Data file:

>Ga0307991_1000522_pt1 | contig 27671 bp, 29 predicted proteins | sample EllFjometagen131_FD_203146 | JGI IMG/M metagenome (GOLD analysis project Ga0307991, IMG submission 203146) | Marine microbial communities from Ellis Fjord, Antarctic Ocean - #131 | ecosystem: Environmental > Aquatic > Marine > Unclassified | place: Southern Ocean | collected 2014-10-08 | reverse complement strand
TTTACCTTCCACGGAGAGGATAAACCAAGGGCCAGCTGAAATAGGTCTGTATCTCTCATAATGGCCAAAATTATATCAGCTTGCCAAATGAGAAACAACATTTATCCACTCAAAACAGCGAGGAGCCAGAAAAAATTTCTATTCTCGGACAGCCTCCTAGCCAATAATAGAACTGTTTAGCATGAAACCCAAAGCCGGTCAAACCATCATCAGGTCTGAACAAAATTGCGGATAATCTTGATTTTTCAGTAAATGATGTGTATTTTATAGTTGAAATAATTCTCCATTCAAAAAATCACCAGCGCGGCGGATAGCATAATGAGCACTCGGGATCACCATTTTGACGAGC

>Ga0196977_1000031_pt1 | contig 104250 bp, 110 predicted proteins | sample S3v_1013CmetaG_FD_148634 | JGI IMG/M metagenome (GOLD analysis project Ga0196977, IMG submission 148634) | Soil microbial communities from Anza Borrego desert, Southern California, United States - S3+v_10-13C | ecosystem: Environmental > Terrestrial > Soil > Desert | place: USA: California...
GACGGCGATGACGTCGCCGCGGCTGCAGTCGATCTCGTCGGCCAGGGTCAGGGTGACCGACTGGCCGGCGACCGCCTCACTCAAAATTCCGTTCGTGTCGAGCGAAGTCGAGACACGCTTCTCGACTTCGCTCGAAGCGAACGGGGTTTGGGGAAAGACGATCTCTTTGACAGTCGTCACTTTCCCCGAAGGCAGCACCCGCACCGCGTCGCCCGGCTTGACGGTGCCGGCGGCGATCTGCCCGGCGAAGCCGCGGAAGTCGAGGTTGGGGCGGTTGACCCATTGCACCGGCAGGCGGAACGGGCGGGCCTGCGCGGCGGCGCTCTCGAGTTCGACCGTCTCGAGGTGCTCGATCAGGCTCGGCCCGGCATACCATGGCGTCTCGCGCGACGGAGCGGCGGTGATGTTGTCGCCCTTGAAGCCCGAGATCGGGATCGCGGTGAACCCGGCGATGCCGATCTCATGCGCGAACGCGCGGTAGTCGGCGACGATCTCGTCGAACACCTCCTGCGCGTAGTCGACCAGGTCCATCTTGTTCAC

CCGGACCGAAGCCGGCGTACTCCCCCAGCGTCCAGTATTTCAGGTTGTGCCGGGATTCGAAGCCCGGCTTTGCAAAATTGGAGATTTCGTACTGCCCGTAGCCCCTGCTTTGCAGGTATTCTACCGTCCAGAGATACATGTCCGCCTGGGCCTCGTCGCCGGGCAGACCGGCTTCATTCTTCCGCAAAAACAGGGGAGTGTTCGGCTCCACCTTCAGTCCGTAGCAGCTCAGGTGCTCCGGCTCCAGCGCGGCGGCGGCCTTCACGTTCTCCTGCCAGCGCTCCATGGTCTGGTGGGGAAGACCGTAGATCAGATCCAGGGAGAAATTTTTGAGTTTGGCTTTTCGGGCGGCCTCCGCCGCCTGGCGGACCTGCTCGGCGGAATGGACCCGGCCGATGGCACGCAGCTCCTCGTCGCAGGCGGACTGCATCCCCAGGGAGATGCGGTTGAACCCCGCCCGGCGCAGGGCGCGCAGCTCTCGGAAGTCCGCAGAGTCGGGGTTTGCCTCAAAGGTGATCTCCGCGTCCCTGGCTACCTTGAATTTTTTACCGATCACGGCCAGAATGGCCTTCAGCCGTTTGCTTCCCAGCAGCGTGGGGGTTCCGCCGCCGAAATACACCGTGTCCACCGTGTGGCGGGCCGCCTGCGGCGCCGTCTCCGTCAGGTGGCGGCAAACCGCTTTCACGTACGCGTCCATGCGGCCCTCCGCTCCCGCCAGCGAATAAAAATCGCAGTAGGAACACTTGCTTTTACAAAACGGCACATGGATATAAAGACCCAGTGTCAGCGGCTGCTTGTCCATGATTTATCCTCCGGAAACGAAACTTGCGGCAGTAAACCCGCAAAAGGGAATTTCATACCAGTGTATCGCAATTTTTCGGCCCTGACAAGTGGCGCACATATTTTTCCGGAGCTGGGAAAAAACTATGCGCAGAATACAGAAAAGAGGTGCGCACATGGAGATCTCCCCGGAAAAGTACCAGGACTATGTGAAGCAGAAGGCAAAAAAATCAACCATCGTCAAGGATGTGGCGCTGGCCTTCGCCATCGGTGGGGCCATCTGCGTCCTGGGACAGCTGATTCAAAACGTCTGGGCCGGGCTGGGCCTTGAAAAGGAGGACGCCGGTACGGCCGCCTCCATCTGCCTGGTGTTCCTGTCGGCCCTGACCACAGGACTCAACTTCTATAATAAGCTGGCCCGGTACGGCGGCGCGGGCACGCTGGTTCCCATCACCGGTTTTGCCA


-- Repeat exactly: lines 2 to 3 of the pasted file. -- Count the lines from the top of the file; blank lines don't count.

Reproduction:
TTTACCTTCCACGGAGAGGATAAACCAAGGGCCAGCTGAAATAGGTCTGTATCTCTCATAATGGCCAAAATTATATCAGCTTGCCAAATGAGAAACAACATTTATCCACTCAAAACAGCGAGGAGCCAGAAAAAATTTCTATTCTCGGACAGCCTCCTAGCCAATAATAGAACTGTTTAGCATGAAACCCAAAGCCGGTCAAACCATCATCAGGTCTGAACAAAATTGCGGATAATCTTGATTTTTCAGTAAATGATGTGTATTTTATAGTTGAAATAATTCTCCATTCAAAAAATCACCAGCGCGGCGGATAGCATAATGAGCACTCGGGATCACCATTTTGACGAGC

>Ga0196977_1000031_pt1 | contig 104250 bp, 110 predicted proteins | sample S3v_1013CmetaG_FD_148634 | JGI IMG/M metagenome (GOLD analysis project Ga0196977, IMG submission 148634) | Soil microbial communities from Anza Borrego desert, Southern California, United States - S3+v_10-13C | ecosystem: Environmental > Terrestrial > Soil > Desert | place: USA: California...